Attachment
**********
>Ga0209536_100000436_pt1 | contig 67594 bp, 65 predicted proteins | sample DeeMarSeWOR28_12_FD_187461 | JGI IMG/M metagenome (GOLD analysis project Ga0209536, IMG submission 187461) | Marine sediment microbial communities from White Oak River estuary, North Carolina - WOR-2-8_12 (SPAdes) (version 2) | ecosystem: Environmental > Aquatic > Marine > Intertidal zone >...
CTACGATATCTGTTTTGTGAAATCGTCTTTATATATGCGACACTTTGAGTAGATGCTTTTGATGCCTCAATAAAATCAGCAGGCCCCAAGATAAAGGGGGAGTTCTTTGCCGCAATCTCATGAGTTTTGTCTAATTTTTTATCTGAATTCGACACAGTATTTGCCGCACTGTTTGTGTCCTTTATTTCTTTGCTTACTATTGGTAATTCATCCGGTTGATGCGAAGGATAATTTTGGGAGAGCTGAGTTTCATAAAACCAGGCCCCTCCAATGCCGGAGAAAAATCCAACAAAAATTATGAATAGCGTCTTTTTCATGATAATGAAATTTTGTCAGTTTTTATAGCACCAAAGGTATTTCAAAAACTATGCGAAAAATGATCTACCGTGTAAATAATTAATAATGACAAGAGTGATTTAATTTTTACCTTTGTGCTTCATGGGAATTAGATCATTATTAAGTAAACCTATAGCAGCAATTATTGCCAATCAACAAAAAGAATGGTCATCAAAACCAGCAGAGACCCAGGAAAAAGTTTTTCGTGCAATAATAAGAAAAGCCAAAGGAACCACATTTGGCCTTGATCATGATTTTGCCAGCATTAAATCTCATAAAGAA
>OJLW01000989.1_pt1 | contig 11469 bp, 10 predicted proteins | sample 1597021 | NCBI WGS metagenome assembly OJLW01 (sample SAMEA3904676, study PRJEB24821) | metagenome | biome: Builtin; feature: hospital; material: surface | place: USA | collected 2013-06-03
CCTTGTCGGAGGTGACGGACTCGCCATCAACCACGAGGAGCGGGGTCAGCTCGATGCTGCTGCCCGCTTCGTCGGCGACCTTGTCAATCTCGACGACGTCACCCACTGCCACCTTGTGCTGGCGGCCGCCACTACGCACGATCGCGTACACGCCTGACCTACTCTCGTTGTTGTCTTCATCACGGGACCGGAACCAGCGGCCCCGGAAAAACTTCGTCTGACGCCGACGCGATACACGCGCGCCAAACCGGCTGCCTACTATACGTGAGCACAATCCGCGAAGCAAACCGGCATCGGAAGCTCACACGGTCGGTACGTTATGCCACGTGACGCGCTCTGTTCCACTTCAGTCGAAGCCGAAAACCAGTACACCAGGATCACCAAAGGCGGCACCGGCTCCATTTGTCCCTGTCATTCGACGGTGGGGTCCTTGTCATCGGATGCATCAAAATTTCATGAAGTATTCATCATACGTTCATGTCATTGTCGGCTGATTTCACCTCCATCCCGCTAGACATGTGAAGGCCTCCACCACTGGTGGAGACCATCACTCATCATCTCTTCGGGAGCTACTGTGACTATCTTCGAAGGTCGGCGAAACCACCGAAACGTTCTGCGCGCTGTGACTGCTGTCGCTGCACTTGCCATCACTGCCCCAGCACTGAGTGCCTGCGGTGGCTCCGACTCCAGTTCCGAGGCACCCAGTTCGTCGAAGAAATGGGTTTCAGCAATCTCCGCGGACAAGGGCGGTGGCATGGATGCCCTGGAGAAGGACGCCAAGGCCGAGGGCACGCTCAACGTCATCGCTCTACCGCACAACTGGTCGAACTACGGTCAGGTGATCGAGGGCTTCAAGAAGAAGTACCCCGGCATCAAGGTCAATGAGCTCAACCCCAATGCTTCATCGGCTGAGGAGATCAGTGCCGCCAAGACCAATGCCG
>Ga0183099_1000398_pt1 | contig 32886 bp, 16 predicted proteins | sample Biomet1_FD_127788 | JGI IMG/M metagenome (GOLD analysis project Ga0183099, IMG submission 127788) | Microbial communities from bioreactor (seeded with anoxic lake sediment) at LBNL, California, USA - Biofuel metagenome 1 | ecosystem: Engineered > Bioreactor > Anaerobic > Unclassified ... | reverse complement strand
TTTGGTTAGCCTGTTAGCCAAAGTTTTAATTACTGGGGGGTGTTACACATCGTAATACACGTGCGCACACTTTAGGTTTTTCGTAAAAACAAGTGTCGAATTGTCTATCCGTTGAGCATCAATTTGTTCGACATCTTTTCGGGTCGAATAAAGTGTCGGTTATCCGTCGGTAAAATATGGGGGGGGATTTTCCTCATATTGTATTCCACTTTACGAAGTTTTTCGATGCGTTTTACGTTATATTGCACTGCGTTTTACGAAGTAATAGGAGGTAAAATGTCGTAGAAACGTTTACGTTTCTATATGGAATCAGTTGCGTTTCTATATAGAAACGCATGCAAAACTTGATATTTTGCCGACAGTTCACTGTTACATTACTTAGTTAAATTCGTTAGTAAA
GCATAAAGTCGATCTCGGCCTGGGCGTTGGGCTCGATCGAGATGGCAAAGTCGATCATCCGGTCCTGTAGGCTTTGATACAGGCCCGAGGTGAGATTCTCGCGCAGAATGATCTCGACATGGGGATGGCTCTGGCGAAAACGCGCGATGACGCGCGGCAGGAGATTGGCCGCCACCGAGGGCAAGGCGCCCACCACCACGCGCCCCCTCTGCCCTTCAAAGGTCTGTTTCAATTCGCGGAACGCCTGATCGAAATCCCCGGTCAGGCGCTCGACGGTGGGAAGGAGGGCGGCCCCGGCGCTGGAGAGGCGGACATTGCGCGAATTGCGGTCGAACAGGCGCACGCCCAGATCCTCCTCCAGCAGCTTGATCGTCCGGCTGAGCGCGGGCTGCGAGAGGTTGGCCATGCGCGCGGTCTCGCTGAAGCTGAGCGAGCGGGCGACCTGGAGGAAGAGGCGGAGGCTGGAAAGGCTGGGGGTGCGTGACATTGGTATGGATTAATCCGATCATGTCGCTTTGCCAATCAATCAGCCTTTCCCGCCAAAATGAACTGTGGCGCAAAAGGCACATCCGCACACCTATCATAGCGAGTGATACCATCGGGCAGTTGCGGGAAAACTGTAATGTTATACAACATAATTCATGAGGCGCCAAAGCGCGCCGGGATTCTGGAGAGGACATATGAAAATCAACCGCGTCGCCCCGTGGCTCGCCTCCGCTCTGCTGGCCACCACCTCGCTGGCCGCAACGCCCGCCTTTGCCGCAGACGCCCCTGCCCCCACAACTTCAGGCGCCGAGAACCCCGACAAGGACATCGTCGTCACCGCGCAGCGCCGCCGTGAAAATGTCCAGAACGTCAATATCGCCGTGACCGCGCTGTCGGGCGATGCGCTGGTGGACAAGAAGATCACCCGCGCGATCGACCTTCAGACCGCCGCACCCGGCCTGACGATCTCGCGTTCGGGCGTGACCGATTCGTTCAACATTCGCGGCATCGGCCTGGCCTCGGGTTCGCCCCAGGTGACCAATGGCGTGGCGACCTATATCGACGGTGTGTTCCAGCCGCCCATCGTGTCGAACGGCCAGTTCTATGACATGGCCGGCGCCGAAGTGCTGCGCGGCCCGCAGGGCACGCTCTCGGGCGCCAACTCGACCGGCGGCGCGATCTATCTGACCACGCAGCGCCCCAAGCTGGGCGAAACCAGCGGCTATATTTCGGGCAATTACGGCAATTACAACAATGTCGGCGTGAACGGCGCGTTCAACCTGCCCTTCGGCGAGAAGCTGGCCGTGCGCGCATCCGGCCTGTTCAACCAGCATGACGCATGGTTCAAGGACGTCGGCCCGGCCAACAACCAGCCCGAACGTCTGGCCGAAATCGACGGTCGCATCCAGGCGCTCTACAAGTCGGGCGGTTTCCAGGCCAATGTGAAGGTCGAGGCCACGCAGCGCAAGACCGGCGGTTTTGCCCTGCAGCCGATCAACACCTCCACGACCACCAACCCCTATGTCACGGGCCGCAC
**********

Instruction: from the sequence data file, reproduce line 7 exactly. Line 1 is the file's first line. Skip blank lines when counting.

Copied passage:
GCATAAAGTCGATCTCGGCCTGGGCGTTGGGCTCGATCGAGATGGCAAAGTCGATCATCCGGTCCTGTAGGCTTTGATACAGGCCCGAGGTGAGATTCTCGCGCAGAATGATCTCGACATGGGGATGGCTCTGGCGAAAACGCGCGATGACGCGCGGCAGGAGATTGGCCGCCACCGAGGGCAAGGCGCCCACCACCACGCGCCCCCTCTGCCCTTCAAAGGTCTGTTTCAATTCGCGGAACGCCTGATCGAAATCCCCGGTCAGGCGCTCGACGGTGGGAAGGAGGGCGGCCCCGGCGCTGGAGAGGCGGACATTGCGCGAATTGCGGTCGAACAGGCGCACGCCCAGATCCTCCTCCAGCAGCTTGATCGTCCGGCTGAGCGCGGGCTGCGAGAGGTTGGCCATGCGCGCGGTCTCGCTGAAGCTGAGCGAGCGGGCGACCTGGAGGAAGAGGCGGAGGCTGGAAAGGCTGGGGGTGCGTGACATTGGTATGGATTAATCCGATCATGTCGCTTTGCCAATCAATCAGCCTTTCCCGCCAAAATGAACTGTGGCGCAAAAGGCACATCCGCACACCTATCATAGCGAGTGATACCATCGGGCAGTTGCGGGAAAACTGTAATGTTATACAACATAATTCATGAGGCGCCAAAGCGCGCCGGGATTCTGGAGAGGACATATGAAAATCAACCGCGTCGCCCCGTGGCTCGCCTCCGCTCTGCTGGCCACCACCTCGCTGGCCGCAACGCCCGCCTTTGCCGCAGACGCCCCTGCCCCCACAACTTCAGGCGCCGAGAACCCCGACAAGGACATCGTCGTCACCGCGCAGCGCCGCCGTGAAAATGTCCAGAACGTCAATATCGCCGTGACCGCGCTGTCGGGCGATGCGCTGGTGGACAAGAAGATCACCCGCGCGATCGACCTTCAGACCGCCGCACCCGGCCTGACGATCTCGCGTTCGGGCGTGACCGATTCGTTCAACATTCGCGGCATCGGCCTGGCCTCGGGTTCGCCCCAGGTGACCAATGGCGTGGCGACCTATATCGACGGTGTGTTCCAGCCGCCCATCGTGTCGAACGGCCAGTTCTATGACATGGCCGGCGCCGAAGTGCTGCGCGGCCCGCAGGGCACGCTCTCGGGCGCCAACTCGACCGGCGGCGCGATCTATCTGACCACGCAGCGCCCCAAGCTGGGCGAAACCAGCGGCTATATTTCGGGCAATTACGGCAATTACAACAATGTCGGCGTGAACGGCGCGTTCAACCTGCCCTTCGGCGAGAAGCTGGCCGTGCGCGCATCCGGCCTGTTCAACCAGCATGACGCATGGTTCAAGGACGTCGGCCCGGCCAACAACCAGCCCGAACGTCTGGCCGAAATCGACGGTCGCATCCAGGCGCTCTACAAGTCGGGCGGTTTCCAGGCCAATGTGAAGGTCGAGGCCACGCAGCGCAAGACCGGCGGTTTTGCCCTGCAGCCGATCAACACCTCCACGACCACCAACCCCTATGTCACGGGCCGCAC